Reinsurance increasingly the cheapest form of capital: JLT Re

by Artemis on July 26, 2016

The steady fall in the cost of reinsurance coverage has now typically made it the cheapest and most efficient form of contingent capital, when compared to ceding companies equity, debt and own capital, according to a new study from JLT Re.

The reinsurance broker has published a detailed look at the cost and efficiency of reinsurance capital, which suggests that by strategically making use of efficiency reinsurance ceding companies can increase their franchise value and improve their regulatory capital positions.

However, despite the efficient cost and performance of reinsurance capital within the overall re/insurance capital model, carriers are not all taking up the opportunity to become better protected or to use reinsurance more strategically, according to the report.

David Flandro, Global Head of Analytics at JLT Re, explained; “Some buying behaviours could, at the moment, be described as counter-intuitive. Cedents’ recent purchases have not, on average, reflected a presumption of higher expected loss experience.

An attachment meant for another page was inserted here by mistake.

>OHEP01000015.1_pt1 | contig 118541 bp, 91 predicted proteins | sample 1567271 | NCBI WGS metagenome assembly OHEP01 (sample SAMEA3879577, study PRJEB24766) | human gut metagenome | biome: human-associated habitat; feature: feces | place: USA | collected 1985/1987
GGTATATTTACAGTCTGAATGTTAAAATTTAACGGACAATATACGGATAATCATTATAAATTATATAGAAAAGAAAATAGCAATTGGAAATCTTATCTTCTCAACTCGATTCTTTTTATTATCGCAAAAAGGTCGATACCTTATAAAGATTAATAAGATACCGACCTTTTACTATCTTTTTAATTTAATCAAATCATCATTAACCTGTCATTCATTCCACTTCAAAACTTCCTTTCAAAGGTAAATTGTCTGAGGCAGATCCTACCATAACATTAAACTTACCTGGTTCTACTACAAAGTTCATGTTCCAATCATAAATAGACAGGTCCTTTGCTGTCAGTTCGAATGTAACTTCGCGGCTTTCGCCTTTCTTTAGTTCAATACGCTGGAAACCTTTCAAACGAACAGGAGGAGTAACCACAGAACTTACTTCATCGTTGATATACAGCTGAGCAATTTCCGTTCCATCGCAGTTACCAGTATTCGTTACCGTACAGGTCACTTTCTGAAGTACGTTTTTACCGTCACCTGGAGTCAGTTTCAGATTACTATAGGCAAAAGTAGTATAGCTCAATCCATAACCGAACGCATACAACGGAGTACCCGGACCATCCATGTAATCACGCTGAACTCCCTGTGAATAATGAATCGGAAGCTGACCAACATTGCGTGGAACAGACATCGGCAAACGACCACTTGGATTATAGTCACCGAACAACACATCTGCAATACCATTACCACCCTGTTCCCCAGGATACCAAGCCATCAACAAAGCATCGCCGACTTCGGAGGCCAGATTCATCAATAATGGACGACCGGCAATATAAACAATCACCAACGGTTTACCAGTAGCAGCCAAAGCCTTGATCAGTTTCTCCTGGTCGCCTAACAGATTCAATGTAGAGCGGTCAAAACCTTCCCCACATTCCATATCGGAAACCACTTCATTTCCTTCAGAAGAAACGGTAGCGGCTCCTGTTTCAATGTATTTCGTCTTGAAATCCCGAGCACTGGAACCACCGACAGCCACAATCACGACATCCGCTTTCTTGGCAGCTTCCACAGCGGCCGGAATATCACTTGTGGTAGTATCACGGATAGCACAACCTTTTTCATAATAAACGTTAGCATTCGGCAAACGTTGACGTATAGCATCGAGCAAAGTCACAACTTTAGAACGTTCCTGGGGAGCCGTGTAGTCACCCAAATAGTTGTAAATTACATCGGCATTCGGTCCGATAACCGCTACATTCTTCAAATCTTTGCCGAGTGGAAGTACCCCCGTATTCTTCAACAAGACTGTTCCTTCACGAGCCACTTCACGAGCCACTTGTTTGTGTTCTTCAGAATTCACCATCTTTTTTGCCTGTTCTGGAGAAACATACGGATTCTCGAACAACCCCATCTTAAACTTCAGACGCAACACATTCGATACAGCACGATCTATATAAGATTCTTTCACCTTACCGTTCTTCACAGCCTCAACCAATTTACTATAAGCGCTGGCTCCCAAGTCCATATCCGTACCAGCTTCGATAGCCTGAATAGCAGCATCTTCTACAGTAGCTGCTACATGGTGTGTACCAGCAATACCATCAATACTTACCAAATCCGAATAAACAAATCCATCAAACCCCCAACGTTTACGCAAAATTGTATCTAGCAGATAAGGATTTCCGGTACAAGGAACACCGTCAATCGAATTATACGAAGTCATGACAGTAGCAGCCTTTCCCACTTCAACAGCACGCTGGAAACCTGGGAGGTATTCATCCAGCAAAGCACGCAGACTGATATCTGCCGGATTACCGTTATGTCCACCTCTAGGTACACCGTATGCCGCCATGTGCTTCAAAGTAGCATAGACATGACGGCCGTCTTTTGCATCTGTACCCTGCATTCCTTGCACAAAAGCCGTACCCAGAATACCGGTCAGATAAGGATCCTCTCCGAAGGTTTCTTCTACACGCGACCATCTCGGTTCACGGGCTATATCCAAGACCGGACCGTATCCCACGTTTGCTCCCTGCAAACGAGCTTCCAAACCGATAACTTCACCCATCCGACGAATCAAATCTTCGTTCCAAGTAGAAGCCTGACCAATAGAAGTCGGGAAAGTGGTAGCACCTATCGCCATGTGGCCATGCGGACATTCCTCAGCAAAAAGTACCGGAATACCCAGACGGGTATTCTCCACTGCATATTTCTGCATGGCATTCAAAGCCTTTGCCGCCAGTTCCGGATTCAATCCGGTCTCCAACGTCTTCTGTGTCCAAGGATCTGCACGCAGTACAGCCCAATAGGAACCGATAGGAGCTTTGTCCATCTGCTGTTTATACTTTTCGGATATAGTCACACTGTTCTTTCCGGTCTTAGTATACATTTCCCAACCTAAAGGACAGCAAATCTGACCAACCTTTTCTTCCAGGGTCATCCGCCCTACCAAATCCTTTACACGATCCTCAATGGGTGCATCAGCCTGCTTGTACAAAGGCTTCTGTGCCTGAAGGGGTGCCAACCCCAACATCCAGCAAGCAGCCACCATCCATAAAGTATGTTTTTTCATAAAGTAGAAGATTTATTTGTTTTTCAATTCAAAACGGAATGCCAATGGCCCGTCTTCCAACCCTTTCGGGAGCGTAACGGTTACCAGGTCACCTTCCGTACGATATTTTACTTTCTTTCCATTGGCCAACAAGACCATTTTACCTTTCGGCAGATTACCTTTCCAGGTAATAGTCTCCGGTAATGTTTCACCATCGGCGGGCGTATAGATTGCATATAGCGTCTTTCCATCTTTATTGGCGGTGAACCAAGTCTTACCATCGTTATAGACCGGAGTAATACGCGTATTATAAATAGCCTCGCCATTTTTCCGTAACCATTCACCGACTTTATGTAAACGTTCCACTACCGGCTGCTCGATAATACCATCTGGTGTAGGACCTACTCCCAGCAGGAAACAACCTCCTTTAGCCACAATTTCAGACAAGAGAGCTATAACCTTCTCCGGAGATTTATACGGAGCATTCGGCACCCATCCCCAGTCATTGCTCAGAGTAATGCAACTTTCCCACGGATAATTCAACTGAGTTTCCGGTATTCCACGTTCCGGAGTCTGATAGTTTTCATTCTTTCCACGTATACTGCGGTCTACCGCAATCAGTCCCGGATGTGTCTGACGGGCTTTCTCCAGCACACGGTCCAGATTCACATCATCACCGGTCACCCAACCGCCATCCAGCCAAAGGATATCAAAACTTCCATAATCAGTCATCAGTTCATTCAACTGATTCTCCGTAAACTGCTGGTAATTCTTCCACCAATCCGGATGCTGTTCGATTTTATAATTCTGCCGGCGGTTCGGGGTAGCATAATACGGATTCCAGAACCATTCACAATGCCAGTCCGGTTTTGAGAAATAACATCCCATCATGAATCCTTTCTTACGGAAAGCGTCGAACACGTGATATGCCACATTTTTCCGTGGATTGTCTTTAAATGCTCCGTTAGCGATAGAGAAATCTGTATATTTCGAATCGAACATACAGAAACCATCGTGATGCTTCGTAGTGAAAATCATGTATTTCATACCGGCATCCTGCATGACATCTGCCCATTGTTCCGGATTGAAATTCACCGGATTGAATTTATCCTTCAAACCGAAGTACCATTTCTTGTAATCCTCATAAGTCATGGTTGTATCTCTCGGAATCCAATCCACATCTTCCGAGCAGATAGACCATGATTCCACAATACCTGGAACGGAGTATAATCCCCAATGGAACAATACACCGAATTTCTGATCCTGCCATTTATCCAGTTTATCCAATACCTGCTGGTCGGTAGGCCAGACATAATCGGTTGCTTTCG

“Note 1 shows the simple average of cession rates of the top 20 global property and casualty (P&C) carriers from 1998. It clearly shows that the insurance sector is at a long-term cyclical low in terms of reinsurance buying.”

Simple Average Cession Rate of Top 20 Global P&C Carriers – 1998 to 2015

Note 1: Simple Average Cession Rate of Top 20 Global P&C Carriers – 1998 to 2015

Analysis performed by JLT Re shows that the cost of reinsurance capital has fallen to a level considerably lower than most other forms. By taking advantage of this ceding companies can support new growth initiatives and pursue more profitable business, which ultimately can help them to better navigate today’s challenging operating environment.